But they sure coming slow.
I don’t know where, I don’t know when, but pretty soon New York City Football Club is going to win a game. You could feel it last weekend when NYCFC traveled to a big stadium-opening date against Minnesota United—a team that would be good if it had any semblance of a defense—and slugged out a 3-3 road draw by playing like, well, a team that would be good if it had any semblance of a defense. Hey, it’s progress.
It wasn’t just the newfound resilience and attacking swagger that made it feel like maybe it’s time to open your heart and let this team back in. At halftime of the Minnesota game, Dome Torrent yanked a woefully misused Tony Rocha, brought on a banged up Alexandru Mitriţă, and something magical happened: everyone played in their natural positions.
Well, almost everyone. It wasn’t until Héber came on at 86’ that we finally got a look at NYCFC with all three DPs and their multimillion-dollar striker on the field together. What we saw in that last stretch was tantalizing. But just as encouraging were the forty minutes prior, when Maxi Moralez and Alex Ring found their old places in a tried and true 4-2-3-1 and all the little things you’d started to worry might be irreparably broken about this team—stability in the buildup, control in the attacking third, structure in the counterpress—started to click again.
There’s still a lot of work to be done, and a gnawing anxiety about what will happen when key players get hurt and Dome goes all mad scientist again. But with the squad nearly at full strength and three games over the next eight days to work the kinks out, we’re going to start to find out what this team looks like when it plays the way it was built to. Not a moment too soon: five draws in six games (!?) have left NYCFC mired in the depths of the Eastern Conference. Thanks to some eminently beatable teams around the table’s soft midsection, though, predictive models from FiveThirtyEight and American Soccer Analysis still give NYCFC a 54% and 70% chance, respectively, of making the playoffs. All we have to do now is start winning.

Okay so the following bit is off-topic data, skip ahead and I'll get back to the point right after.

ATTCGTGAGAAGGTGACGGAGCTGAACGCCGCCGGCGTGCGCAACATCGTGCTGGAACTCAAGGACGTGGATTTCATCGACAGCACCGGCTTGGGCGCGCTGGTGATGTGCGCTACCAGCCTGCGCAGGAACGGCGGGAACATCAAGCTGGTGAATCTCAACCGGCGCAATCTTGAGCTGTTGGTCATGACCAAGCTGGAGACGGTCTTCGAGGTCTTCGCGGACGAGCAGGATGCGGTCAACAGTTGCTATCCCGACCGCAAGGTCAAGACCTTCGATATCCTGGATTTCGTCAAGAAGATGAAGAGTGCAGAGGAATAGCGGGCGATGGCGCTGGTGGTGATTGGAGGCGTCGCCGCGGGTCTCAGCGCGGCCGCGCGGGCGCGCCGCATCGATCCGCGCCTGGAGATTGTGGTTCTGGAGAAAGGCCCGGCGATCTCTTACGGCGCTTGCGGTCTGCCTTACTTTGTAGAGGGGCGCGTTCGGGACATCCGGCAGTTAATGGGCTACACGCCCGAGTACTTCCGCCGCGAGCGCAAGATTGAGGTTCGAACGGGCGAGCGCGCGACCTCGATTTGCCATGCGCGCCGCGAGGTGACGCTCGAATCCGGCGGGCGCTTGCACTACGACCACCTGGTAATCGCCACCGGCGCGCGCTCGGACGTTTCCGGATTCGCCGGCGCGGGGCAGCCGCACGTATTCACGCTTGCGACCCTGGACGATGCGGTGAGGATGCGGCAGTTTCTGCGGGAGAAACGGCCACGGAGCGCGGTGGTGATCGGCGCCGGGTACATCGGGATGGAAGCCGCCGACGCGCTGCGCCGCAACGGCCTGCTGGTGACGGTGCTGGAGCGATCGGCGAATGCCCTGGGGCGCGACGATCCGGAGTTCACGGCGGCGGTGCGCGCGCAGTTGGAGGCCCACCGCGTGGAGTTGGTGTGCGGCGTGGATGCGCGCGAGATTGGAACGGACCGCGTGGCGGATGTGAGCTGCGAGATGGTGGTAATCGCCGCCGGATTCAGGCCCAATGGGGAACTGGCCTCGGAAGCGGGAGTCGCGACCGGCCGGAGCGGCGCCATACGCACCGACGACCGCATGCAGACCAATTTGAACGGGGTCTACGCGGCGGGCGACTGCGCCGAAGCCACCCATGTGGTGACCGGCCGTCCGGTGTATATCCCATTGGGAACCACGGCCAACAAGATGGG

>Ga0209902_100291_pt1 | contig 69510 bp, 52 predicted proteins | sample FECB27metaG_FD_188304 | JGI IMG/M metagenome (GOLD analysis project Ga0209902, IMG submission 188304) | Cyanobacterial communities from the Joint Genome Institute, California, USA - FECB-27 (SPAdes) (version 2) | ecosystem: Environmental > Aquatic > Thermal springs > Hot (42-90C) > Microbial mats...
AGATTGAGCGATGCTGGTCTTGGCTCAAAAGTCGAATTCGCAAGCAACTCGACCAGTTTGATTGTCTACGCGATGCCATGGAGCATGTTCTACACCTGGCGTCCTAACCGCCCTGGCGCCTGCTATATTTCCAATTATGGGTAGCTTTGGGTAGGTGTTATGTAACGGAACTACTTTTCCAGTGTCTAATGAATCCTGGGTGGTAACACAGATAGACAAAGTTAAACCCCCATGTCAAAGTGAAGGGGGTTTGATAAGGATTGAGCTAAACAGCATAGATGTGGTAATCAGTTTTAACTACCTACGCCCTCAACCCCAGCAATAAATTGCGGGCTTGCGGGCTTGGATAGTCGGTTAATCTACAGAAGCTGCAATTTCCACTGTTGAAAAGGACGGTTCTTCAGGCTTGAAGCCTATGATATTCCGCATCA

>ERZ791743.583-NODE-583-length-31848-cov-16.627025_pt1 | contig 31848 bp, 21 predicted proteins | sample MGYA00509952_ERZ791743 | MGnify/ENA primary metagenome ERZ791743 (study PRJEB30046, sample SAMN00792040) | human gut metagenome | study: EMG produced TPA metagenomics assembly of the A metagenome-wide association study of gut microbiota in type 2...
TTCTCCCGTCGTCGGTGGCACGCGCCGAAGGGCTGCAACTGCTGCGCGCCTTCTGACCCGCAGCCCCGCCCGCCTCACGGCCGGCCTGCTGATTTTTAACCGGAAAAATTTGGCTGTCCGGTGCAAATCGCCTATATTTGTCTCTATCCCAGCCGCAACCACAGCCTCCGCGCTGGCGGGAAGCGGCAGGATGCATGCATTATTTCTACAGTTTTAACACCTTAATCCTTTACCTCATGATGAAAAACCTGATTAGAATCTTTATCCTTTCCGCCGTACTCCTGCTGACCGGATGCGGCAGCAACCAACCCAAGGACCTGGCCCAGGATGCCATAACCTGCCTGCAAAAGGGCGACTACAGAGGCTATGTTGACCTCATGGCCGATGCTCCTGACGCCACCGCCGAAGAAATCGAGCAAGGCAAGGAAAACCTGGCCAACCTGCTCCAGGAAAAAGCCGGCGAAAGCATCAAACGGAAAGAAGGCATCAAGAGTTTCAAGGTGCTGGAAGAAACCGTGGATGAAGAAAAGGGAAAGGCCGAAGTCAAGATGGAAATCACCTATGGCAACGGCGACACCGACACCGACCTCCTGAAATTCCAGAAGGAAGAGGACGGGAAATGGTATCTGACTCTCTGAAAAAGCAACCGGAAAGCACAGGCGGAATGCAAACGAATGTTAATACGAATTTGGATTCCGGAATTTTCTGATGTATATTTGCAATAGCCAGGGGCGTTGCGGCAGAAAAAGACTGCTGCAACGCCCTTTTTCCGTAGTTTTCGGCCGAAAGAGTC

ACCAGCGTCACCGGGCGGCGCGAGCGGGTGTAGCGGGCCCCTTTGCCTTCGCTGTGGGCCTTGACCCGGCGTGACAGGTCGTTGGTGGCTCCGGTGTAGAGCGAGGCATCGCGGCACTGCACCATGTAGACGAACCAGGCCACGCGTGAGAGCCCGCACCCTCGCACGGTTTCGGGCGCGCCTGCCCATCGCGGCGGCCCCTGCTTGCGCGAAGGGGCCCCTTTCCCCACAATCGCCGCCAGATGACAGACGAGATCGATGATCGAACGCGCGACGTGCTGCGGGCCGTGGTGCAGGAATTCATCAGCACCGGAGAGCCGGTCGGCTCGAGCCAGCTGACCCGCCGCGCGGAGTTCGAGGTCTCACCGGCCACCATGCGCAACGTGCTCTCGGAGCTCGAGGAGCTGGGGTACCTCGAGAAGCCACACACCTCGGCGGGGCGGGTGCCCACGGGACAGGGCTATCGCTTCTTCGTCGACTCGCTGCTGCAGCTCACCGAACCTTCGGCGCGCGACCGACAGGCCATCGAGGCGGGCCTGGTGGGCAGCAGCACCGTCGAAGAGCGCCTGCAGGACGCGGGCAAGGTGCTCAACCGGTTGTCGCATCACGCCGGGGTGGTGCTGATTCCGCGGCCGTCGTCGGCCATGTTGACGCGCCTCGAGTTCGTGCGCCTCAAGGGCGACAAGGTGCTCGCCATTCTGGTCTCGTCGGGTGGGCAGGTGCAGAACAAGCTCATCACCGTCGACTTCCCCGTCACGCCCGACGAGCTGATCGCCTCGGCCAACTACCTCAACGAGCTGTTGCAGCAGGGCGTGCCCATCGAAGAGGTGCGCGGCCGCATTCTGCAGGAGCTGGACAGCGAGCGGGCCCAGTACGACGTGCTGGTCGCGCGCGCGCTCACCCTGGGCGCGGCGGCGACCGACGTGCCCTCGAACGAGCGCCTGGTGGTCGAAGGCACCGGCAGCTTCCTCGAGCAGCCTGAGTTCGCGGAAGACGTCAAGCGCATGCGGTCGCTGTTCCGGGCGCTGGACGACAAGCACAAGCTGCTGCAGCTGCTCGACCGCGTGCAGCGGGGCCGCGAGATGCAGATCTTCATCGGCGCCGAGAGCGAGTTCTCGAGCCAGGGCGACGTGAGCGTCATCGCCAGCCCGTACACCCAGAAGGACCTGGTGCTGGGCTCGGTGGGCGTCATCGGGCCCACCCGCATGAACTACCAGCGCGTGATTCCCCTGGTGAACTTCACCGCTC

Here are some things to watch for this week:
One of the more interesting subplots of last month’s home draw against D.C. United was NYCFC’s reliance on diagonals to enter the attacking third. Dome must have seen tape of D.C. applying a heavy horizontal shift in defense, because there was a clear plan to pull Maxi over to Mitri’s side for combination play in the buildup then hit the weak side with a long switch to Jesús Medina’s wing. The tactic didn’t succeed at breaking down the bunker but the idea wasn’t bad, and with D.C. starting a backup left back in place of the injured Joseph Mora we may see it again this weekend.
NYCFC’s wing-to-wing approach was basically the opposite of how LAFC wrecked shop in a 4-0 win at D.C. a couple weeks ago. Bob Bradley’s team stayed true to form, creating shots with central throughballs from the midfielders. Given how dominant D.C. center backs Steven Birnbaum and Frédéric Brillant can be in the air, challenging them straight on has a certain logic to it. But for NYCFC to pull it off Mitri would have to be a little more judicious about picking his moments: he shot from outside the box six times against D.C., settling for low-percentage attempts in the same zone where LAFC’s short passes led to goals.
Is Torrent finally giving up on Ben Sweat? It sort of felt like it last weekend when he started Rocha (a midfielder) in a left center back role that Sweat (a left back and occasional center back) should’ve strolled into. If our boy Ben’s going to work his way out of the doghouse this week, he’ll have to exorcise the lingering ghosts of last June, when he pretty much singlehandedly penciled the first L on Dome’s MLS résumé by getting torched over and over at the feet of Aleksandar Katai.
To be fair, Sweat’s hardly the only NYCFC player who’s been polishing his defensive blooper reel lately. Against a Chicago offense newly invigorated by wunderkind Đorđe Mihailović and ex-Atlético Madrid attacking mid Nico Gaitán—and which has climbed to 8th in the league for home-adjusted expected goals per game, up from 22nd last year—slipups anywhere in the back line could be costly.
The good news is Chicago has a defensive liability of its own in six million dollar man Bastian Schweinsteiger, whose experimental retirement plan as a midfield playmaker–turned–center back appears to have been made more or less permanent. It’s not a bad way to capitalize on his distribution and organizational skills while going easy on his 34-year-old legs, but it comes at a cost: opponents have targeted his defensive zone and created twice as many chances from the right halfspace as from the left. Maxi, Héber, and whichever name Dome draws from his big ol’ bag of right wingers on Wednesday will look to follow suit. ❧
Image: Artur Widak, Polish Pisanki Traditional Easter Eggs